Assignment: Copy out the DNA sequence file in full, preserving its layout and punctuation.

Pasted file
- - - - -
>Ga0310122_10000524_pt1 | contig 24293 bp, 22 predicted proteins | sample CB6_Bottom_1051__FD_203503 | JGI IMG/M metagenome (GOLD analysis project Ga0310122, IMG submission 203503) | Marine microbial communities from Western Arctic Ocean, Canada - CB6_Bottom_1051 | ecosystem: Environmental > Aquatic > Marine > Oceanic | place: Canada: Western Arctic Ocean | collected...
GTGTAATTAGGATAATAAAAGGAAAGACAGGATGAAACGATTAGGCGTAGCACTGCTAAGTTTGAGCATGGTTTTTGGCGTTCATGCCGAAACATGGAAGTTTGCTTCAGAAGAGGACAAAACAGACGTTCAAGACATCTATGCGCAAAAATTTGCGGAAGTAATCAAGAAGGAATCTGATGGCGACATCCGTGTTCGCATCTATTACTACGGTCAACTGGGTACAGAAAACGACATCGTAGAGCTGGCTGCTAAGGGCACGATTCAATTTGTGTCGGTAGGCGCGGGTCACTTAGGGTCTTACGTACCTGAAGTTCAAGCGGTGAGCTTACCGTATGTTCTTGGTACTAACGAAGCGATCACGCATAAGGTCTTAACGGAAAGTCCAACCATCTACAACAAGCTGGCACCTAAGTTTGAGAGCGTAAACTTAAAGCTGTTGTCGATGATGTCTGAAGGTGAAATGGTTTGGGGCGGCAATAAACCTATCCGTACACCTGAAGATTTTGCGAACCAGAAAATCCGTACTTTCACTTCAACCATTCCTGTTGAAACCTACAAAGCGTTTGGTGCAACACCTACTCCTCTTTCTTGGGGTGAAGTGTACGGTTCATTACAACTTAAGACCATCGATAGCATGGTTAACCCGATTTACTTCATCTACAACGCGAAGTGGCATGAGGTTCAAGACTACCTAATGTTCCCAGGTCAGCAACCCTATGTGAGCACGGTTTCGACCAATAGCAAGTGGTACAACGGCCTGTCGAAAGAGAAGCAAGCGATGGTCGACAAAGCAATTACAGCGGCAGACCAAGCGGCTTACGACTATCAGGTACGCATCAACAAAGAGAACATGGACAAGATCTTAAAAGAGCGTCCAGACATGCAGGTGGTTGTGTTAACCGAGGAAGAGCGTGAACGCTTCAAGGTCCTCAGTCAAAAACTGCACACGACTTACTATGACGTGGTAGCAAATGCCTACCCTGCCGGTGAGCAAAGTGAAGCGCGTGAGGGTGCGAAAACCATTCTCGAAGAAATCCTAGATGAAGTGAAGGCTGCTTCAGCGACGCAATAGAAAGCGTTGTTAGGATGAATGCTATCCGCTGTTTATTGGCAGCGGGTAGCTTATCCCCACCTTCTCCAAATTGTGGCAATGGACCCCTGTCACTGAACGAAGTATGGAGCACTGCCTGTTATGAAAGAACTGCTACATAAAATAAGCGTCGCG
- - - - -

>Ga0310122_10000524_pt1 | contig 24293 bp, 22 predicted proteins | sample CB6_Bottom_1051__FD_203503 | JGI IMG/M metagenome (GOLD analysis project Ga0310122, IMG submission 203503) | Marine microbial communities from Western Arctic Ocean, Canada - CB6_Bottom_1051 | ecosystem: Environmental > Aquatic > Marine > Oceanic | place: Canada: Western Arctic Ocean | collected...
GTGTAATTAGGATAATAAAAGGAAAGACAGGATGAAACGATTAGGCGTAGCACTGCTAAGTTTGAGCATGGTTTTTGGCGTTCATGCCGAAACATGGAAGTTTGCTTCAGAAGAGGACAAAACAGACGTTCAAGACATCTATGCGCAAAAATTTGCGGAAGTAATCAAGAAGGAATCTGATGGCGACATCCGTGTTCGCATCTATTACTACGGTCAACTGGGTACAGAAAACGACATCGTAGAGCTGGCTGCTAAGGGCACGATTCAATTTGTGTCGGTAGGCGCGGGTCACTTAGGGTCTTACGTACCTGAAGTTCAAGCGGTGAGCTTACCGTATGTTCTTGGTACTAACGAAGCGATCACGCATAAGGTCTTAACGGAAAGTCCAACCATCTACAACAAGCTGGCACCTAAGTTTGAGAGCGTAAACTTAAAGCTGTTGTCGATGATGTCTGAAGGTGAAATGGTTTGGGGCGGCAATAAACCTATCCGTACACCTGAAGATTTTGCGAACCAGAAAATCCGTACTTTCACTTCAACCATTCCTGTTGAAACCTACAAAGCGTTTGGTGCAACACCTACTCCTCTTTCTTGGGGTGAAGTGTACGGTTCATTACAACTTAAGACCATCGATAGCATGGTTAACCCGATTTACTTCATCTACAACGCGAAGTGGCATGAGGTTCAAGACTACCTAATGTTCCCAGGTCAGCAACCCTATGTGAGCACGGTTTCGACCAATAGCAAGTGGTACAACGGCCTGTCGAAAGAGAAGCAAGCGATGGTCGACAAAGCAATTACAGCGGCAGACCAAGCGGCTTACGACTATCAGGTACGCATCAACAAAGAGAACATGGACAAGATCTTAAAAGAGCGTCCAGACATGCAGGTGGTTGTGTTAACCGAGGAAGAGCGTGAACGCTTCAAGGTCCTCAGTCAAAAACTGCACACGACTTACTATGACGTGGTAGCAAATGCCTACCCTGCCGGTGAGCAAAGTGAAGCGCGTGAGGGTGCGAAAACCATTCTCGAAGAAATCCTAGATGAAGTGAAGGCTGCTTCAGCGACGCAATAGAAAGCGTTGTTAGGATGAATGCTATCCGCTGTTTATTGGCAGCGGGTAGCTTATCCCCACCTTCTCCAAATTGTGGCAATGGACCCCTGTCACTGAACGAAGTATGGAGCACTGCCTGTTATGAAAGAACTGCTACATAAAATAAGCGTCGCG